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Alaskan Shrimp Harumaki with Lime-Infused Ponzu Dipping Sauce

Arctic Anpan Two Ways: Sweet Azuki and Caribou Cha Sui

Alaskan Shrimp Harumaki with Lime-Infused Ponzu Dipping Sauce

Harumaki w shrimp 2_n

Harumaki (spring rolls) are a fun, tasty, easy-to-make appetizer or side dish. Both the wrappers and the filling can be modified to suit just about any taste. Recipes follow.

So named because they were a traditional part of Chinese New Year and a celebration of the coming spring, originally spring rolls were filled with vegetables and shaped like gold bars; thus they were a symbol of prosperity and good fortune. When Chinese immigrants brought this popular food to Japan, the name was directly translated to haru (spring) maki (roll). These days spring rolls are part of menus the world over, in part because they easily lend themselves to fusion cooking.

Our contribution to a recent dinner party was harumaki filled with sweet Alaskan shrimp, shitake mushrooms and fennel, which we’d recently been presented as a gift. These ingredients were arranged on a piece of nori (dried seaweed) and rolled up in thin squares of one of our favorite pasta doughs. Served hot from the deep fryer along with a lime-infused Ponzu dipping sauce, they were a big hit.

The Alaskan shrimp we use in our recipes are usually pink, coon stripe or side stripe shrimp – species often served in sushi restaurants as ama-ebi (sweet shrimp). The pinks and side stripes in particular have a distinctively sweet flavor.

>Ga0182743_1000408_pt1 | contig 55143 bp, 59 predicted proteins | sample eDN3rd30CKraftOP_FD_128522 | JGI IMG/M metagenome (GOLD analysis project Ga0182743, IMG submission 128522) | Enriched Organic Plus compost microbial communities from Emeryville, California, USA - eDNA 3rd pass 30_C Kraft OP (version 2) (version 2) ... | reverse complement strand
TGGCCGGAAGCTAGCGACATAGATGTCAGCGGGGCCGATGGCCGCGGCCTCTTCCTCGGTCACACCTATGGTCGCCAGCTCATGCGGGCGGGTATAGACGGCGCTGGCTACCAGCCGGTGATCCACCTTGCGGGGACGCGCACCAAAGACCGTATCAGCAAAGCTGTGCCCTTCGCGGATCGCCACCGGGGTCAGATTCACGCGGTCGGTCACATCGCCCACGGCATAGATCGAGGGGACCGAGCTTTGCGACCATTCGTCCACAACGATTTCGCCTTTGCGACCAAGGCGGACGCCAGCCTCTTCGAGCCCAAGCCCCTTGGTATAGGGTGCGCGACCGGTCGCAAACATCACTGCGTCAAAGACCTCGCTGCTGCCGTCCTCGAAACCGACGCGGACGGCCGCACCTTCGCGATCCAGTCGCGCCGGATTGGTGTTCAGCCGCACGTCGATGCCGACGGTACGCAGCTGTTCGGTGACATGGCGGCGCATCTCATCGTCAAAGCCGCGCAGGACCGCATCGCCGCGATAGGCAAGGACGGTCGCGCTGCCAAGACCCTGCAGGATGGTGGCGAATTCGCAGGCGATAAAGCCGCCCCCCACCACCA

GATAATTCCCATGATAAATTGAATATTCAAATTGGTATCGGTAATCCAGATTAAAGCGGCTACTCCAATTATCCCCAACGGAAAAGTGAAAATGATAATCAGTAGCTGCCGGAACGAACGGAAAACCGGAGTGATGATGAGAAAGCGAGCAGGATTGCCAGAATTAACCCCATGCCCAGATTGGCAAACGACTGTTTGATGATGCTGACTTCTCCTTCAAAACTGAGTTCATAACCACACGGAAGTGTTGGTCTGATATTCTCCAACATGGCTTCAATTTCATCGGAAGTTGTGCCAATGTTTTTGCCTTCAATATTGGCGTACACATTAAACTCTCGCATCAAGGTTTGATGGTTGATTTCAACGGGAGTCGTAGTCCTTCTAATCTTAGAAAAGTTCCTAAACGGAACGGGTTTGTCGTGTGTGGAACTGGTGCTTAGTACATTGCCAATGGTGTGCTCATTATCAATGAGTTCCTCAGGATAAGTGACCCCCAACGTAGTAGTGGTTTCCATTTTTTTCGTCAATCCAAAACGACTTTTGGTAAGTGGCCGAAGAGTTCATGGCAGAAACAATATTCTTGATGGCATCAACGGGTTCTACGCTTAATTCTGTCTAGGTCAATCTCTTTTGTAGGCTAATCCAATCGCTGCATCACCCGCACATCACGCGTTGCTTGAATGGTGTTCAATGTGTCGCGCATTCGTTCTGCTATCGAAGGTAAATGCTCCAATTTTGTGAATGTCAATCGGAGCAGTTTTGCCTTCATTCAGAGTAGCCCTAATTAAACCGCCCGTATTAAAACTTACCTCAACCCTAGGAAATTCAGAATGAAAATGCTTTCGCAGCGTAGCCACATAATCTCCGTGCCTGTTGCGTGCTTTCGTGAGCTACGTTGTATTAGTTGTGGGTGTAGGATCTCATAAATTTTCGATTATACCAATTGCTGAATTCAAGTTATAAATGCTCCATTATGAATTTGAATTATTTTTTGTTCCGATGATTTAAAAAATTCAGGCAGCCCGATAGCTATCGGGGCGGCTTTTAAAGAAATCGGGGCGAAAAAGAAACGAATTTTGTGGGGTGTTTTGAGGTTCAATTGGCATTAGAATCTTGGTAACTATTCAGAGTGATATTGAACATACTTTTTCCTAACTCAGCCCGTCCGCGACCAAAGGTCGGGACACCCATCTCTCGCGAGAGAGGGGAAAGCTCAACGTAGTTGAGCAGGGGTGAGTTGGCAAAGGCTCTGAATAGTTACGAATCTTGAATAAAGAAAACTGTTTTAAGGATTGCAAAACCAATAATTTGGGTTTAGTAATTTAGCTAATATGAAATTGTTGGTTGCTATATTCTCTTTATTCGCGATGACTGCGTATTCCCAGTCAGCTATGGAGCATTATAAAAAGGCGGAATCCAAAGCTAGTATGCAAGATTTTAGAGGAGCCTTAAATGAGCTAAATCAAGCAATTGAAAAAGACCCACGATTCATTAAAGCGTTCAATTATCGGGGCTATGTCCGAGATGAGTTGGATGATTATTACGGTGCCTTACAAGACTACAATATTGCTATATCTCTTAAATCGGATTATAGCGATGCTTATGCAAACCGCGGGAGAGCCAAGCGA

Alaska Shrimp Harumaki (for eight, two-bite rolls)


  • 2 to 4 shitake mushrooms
  • nori (dried seaweed) rectangles approximately 2 1/2″ x 3 “
  • 8 wrappers 3″ x 3″ (we used pasta dough). (Ready-made egg roll wrappers are available in most grocery stores.)
  • 8 ounces shrimp, shelled and veins removed
  • fresh fennel leaves – enough for each roll
  • 1 tbsp lime juice
  • sea salt
  • freshly ground pepper
  • olive oil
  • water (to help seal the wrappers)


  1. Cut the mushrooms into 1/4 inch slices.
  2. If shrimp are small, use whole. Otherwise cut into 1 to 2 inch pieces
  3. In a bowl, toss together the mushrooms, shrimp, lime juice, ground pepper and sea salt.
  4. Place 1 tbsp olive oil in a frying pan and heat over medium heat till oil sizzles when a drop of water is added. Add the shrimp mixture, stirring frequently for about 90 seconds. Remove from heat and return mixture to bowl to avoid overcooking.
  5. Place one piece of nori in center of each wrapper. (Prevent nori from breaking by first dipping in water.) Place shrimp mixture and fennel in center of nori.
  6. To wrap: Position square so that one corner is toward you. Fold this corner over the filling. Next fold the right and left corners over the filling. Then roll wrapper toward top (remaining) corner as you would a burrito.
  7. Seal by slightly moistening the last corner and gentle pressing closed. Seal well to prevent oil from leaking in during deep frying.
  8. In a deep fryer or sufficiently large pot: Add enough frying oil (we use light olive oil or canola oil) so that rolls will be completely submersed. Bring oil to 350°F. Place rolls into oil and cook until wraps are golden brown. Do not overcrowd. Remove and drain on a plate covered with paper towel.